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How? Can you help me in this. Thank you
It was earlier believed that the heart was the place of all human emotions and that the "vein of love" ran directly from the heart to the tip of the third finger of the left hand, which is where we wear our wedding rings today.
Because I'm currently trying to tighten my 150,000 word research manuscript -- those editors! -- I'm on a kick to reduce redundancies. That said...
"It was believed ..." conveys the same meaning as "It was earlier believed ...", but with fewer words. Along the same vein, "emotion" could be used in place of "human emotion" -- unless your paper is discussing current research into animal emotions (a contraversial topic).
And, just for flow, I'd use "the seat of all emotion" rather than "the placoe of all emotion."
|link comment||answered Mar 12 '12 at 05:19 Jeff Pribyl Grammarly Fellow|
Again, a personal pet peeve of mine:
If you use "it was ___," or "it is ___" to begin a sentence, you're already being wordy. You've used two words that don't say anything at all. They are placeholders and nothing else.
In your passage, "It was earlier believed..." a reader has a lot of questions. By whom? Who believed this? Earlier than what? You never answer those questions, and by doing so, leave a gaping hole in your statement. For purposes of clarity (and not accuracy), I am going to pretend that the custom was originally that of the Green Bay Packers.
The next part that I would address is "the heart was the place of all human emotions." Frankly, I am still not certain what you mean by this. It doesn't make sense with the rest of your passage. If the heart is where we have emotions, what is a vein of love? Would that not be a place that emotions (such as love) have escaped from the heart, and make the prior phrase untrue? Perhaps you mean that the heart is the center of human emotions? Perhaps that all emotions flowed from the heart? Both make much more sense in context. Plus, the heart is not really a place, but instead an organ.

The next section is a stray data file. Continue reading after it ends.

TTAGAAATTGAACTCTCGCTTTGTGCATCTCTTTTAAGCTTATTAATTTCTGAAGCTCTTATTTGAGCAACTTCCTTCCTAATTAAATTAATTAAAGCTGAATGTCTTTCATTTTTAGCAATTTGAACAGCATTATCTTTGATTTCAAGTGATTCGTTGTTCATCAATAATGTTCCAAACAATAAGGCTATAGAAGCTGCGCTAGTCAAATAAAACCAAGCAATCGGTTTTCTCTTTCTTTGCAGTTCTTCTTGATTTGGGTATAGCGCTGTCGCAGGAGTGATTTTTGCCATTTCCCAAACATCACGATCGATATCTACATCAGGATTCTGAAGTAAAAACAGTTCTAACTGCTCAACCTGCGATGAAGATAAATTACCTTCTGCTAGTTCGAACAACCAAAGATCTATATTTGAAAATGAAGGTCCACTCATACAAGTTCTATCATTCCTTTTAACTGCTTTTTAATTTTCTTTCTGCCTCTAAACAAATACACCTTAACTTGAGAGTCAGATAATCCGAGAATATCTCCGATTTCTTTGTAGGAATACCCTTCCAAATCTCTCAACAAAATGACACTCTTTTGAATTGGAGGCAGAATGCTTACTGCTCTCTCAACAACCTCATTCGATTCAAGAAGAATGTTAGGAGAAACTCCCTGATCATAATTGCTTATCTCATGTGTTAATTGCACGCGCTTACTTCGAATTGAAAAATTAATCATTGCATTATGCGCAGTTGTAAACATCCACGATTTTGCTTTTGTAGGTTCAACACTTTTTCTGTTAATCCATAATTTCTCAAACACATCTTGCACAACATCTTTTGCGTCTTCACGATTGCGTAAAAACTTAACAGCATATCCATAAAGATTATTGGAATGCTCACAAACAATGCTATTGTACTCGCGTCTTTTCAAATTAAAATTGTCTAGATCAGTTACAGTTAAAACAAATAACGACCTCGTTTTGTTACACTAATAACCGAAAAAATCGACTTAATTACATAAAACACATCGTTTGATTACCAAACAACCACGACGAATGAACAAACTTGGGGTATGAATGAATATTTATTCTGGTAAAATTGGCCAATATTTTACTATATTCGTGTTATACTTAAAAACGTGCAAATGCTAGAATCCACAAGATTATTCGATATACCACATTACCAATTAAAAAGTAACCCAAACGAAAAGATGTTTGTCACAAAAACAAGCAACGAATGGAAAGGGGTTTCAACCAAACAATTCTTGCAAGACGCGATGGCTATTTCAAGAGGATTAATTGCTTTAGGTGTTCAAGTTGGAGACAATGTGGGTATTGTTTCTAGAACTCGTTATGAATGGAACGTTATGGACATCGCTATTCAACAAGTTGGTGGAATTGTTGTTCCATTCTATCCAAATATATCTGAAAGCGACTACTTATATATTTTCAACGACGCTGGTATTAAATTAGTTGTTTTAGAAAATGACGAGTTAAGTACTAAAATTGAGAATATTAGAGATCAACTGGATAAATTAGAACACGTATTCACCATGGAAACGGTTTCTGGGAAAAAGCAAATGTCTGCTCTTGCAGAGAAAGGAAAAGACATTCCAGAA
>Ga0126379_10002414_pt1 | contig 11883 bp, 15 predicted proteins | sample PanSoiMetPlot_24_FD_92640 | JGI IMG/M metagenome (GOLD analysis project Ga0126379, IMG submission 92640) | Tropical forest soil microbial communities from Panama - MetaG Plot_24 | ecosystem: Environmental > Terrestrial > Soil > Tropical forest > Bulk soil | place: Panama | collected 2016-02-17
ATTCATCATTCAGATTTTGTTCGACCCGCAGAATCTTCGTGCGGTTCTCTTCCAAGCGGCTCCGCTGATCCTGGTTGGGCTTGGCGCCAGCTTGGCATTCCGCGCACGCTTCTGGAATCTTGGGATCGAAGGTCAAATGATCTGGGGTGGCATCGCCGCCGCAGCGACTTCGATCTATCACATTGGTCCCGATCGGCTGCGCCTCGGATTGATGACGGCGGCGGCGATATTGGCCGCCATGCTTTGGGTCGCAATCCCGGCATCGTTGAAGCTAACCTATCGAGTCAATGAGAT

Finally, you're cramming a lot of thoughts into this sentence. You basically have (a) the Packers believing that the heart is the center of human emotions; (b) the Packers belief in love having its own pipeline to the heart; (c) the location of that Packers pipeline of love; and (d) the connection between that Packer belief and today's wedding customs. Can you do so without a run-on? Perhaps. But why would you want to?
Compare the following re-write to your passage:
The Packers believed that all human emotions flowed from the heart. They believed a "vein of love" ran directly from the heart to the tip of the third finger on the left hand, where we wear our wedding rings today.
|link comment||answered Mar 15 '12 at 19:39 Rik Kluessendorf Contributor|
The ancient Egyptians believed that the heart was the centre of all human emotions, and that the “Vena Amors”, the Vein of Love, ran directly from the heart to the tip of the third finger of the left hand, where we wear our wedding rings today.
|link comment||answered Mar 23 '12 at 10:47 Dominic New member|
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